Six concrete cubes of side 150 mm, two cylinders of 300 mm height and 150 mm diameter and one beam of 100 mm x 100 mm x 500 mm are cast in three layers for each case. Each layer is well compacted by a tamping rod of diameter 12 mm. After compaction of concrete, the top surface was levelled by using a trowel. After 24 h of casting, all cubes were unmoulded and then placed at room temperature for curing. Fly ash geopolymer concrete is kept in an oven for thermal curing (heating) at 60o C. To avoid the sudden variation in temperature, the concrete cubes were allowed to cool down up to room temperature in an oven.

    TABLE I. QUANTITIES WORKED OUT

    Material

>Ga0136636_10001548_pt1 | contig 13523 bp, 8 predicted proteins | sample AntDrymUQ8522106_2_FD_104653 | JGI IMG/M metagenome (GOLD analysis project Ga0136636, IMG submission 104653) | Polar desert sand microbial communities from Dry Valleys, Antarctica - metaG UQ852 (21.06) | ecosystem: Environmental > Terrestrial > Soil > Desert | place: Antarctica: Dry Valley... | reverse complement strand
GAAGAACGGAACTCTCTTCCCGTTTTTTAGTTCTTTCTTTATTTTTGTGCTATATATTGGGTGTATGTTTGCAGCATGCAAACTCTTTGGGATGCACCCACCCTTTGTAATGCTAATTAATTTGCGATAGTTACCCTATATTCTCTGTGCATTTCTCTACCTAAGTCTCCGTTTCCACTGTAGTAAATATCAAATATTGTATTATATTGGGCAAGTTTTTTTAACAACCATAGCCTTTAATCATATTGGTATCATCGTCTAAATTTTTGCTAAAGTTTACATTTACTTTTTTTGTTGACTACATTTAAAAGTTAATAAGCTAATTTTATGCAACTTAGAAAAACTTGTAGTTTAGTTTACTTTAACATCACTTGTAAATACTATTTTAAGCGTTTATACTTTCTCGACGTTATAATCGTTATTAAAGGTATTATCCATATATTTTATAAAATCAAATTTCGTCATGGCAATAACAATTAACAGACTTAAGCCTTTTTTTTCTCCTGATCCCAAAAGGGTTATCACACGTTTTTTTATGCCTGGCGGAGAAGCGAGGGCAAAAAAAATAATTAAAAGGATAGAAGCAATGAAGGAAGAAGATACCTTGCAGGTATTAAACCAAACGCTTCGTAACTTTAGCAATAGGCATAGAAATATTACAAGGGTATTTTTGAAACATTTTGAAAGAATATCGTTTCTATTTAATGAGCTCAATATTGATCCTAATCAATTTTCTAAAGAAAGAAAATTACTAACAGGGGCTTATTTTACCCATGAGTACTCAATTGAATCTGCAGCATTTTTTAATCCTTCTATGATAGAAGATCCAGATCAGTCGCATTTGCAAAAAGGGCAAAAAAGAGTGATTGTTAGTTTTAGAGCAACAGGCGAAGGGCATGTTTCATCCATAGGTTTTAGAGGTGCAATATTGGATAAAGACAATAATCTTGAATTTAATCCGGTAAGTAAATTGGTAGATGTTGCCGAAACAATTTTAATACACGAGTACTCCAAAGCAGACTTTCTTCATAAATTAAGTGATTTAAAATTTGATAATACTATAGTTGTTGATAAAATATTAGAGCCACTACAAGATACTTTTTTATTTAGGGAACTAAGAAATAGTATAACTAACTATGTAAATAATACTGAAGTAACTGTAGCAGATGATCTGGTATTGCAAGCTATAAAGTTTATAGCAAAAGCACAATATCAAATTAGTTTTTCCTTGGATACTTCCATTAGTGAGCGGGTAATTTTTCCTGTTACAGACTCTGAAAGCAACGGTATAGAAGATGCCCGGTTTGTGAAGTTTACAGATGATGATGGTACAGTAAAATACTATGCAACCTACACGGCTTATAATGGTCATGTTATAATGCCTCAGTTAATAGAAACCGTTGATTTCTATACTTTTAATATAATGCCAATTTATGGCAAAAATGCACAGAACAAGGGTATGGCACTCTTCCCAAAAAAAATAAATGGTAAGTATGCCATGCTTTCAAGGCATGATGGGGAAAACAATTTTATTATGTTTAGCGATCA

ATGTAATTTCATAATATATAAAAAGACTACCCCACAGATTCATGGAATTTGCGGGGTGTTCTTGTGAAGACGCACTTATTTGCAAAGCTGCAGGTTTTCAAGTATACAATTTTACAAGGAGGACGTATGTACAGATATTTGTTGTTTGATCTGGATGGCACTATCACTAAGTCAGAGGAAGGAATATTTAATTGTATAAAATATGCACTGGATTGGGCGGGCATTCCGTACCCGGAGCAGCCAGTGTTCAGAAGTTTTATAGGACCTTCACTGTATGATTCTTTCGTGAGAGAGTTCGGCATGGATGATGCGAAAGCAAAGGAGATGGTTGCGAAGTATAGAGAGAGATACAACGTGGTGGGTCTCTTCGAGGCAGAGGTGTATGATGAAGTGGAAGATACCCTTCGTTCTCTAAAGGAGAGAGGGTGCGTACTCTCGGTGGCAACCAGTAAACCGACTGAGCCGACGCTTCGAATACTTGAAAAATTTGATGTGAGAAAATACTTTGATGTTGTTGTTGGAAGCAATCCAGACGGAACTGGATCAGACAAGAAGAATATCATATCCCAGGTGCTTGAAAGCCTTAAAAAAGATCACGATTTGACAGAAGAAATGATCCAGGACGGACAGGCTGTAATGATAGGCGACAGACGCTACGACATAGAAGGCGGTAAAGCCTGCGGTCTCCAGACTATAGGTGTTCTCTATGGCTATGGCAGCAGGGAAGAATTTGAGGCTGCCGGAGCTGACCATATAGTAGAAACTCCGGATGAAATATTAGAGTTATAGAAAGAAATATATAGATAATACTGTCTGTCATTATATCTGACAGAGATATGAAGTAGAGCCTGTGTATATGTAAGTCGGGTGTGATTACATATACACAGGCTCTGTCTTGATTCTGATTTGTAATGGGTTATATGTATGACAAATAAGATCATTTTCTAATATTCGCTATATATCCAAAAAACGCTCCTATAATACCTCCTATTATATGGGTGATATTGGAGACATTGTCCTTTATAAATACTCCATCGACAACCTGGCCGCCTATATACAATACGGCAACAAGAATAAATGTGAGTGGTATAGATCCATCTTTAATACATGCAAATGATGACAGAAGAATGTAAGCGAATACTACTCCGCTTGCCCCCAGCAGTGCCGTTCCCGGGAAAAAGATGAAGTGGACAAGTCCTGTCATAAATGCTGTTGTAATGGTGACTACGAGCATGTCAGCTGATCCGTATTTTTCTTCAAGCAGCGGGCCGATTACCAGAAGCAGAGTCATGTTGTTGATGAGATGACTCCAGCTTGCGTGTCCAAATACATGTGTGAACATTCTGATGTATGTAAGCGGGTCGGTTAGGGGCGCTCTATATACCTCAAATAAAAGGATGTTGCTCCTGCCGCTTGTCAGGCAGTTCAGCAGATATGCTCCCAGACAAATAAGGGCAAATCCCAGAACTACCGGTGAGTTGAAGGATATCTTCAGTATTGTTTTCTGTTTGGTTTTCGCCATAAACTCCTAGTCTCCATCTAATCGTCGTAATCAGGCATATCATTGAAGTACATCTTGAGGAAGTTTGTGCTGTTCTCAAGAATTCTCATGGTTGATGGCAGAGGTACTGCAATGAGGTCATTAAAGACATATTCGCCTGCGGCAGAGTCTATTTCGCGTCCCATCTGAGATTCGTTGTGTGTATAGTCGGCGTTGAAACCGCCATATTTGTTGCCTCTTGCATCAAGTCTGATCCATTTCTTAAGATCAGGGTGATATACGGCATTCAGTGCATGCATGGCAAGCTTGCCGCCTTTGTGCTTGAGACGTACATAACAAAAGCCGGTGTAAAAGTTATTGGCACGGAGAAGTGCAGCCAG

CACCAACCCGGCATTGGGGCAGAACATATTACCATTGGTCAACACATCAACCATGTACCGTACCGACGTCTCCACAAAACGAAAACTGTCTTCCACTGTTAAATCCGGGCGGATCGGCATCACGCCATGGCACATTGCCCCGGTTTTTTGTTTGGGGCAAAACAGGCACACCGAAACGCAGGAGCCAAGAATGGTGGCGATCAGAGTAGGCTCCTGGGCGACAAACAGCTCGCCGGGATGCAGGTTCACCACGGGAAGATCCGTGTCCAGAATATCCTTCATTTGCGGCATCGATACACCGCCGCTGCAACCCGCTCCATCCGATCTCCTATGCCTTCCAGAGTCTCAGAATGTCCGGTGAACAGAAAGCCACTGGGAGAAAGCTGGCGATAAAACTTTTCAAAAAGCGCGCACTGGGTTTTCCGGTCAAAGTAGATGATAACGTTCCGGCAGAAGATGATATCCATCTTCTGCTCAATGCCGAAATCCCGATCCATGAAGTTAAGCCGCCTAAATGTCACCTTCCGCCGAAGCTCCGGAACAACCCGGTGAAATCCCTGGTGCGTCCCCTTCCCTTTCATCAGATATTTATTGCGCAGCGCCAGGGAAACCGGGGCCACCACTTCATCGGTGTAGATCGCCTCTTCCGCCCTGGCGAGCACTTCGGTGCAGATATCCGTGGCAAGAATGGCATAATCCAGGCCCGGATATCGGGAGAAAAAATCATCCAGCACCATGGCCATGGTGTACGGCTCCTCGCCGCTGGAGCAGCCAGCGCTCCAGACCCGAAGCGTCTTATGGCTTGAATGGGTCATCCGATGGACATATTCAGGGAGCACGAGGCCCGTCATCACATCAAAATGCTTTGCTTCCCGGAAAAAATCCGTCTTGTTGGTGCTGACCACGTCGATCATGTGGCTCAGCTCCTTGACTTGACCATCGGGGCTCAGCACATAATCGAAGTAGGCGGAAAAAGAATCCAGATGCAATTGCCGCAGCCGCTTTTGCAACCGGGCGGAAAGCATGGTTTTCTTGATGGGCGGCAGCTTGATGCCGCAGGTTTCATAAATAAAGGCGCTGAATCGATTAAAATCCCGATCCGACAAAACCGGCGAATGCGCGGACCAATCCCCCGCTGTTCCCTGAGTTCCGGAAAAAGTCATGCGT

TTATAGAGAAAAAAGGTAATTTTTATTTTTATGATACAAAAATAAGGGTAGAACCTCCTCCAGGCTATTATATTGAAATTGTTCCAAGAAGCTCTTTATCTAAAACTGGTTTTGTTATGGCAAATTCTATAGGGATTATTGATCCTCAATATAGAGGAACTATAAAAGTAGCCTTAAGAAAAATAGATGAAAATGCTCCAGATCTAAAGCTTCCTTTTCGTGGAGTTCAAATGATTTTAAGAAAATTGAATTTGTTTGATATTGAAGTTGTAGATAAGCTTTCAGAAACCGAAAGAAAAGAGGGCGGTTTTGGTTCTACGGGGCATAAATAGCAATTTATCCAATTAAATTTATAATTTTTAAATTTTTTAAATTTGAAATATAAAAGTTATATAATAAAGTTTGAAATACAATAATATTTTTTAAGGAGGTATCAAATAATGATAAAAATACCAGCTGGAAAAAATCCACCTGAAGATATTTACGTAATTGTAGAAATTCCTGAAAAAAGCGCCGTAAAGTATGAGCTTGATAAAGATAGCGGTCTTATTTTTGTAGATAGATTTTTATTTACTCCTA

Quantit per meter cube

    Source material for replacing cement

    405.92 kg/m3

    Fine sand

    551.11 kg/m3

    Coarse aggregate ( 12 mm )

    1015.7 kg/m3

    Coarse aggregate ( 20 mm )

    276.74 kg/m3

    Sodium silicate solution

    100.75 kg/m3

    Sodium hydroxide solution

    40.89 kg/m3

    Additional water

    20 kg/m3

    Sodium silicate concentration

    10 M

    Sodium hydroxide solution

    10 M

    ( Sodium silicate + sodium hydroxide solution ) / Source material content

    0.35

    Total water content including solution / Source material

    0.40

    Sodium hydroxide solution / Sodium silicate solution

    0.40

    The geopolymer concrete in this project is prepared by using the ratio 1: 1.3: 3.1.[4]

  5. CASES INVESTIGATED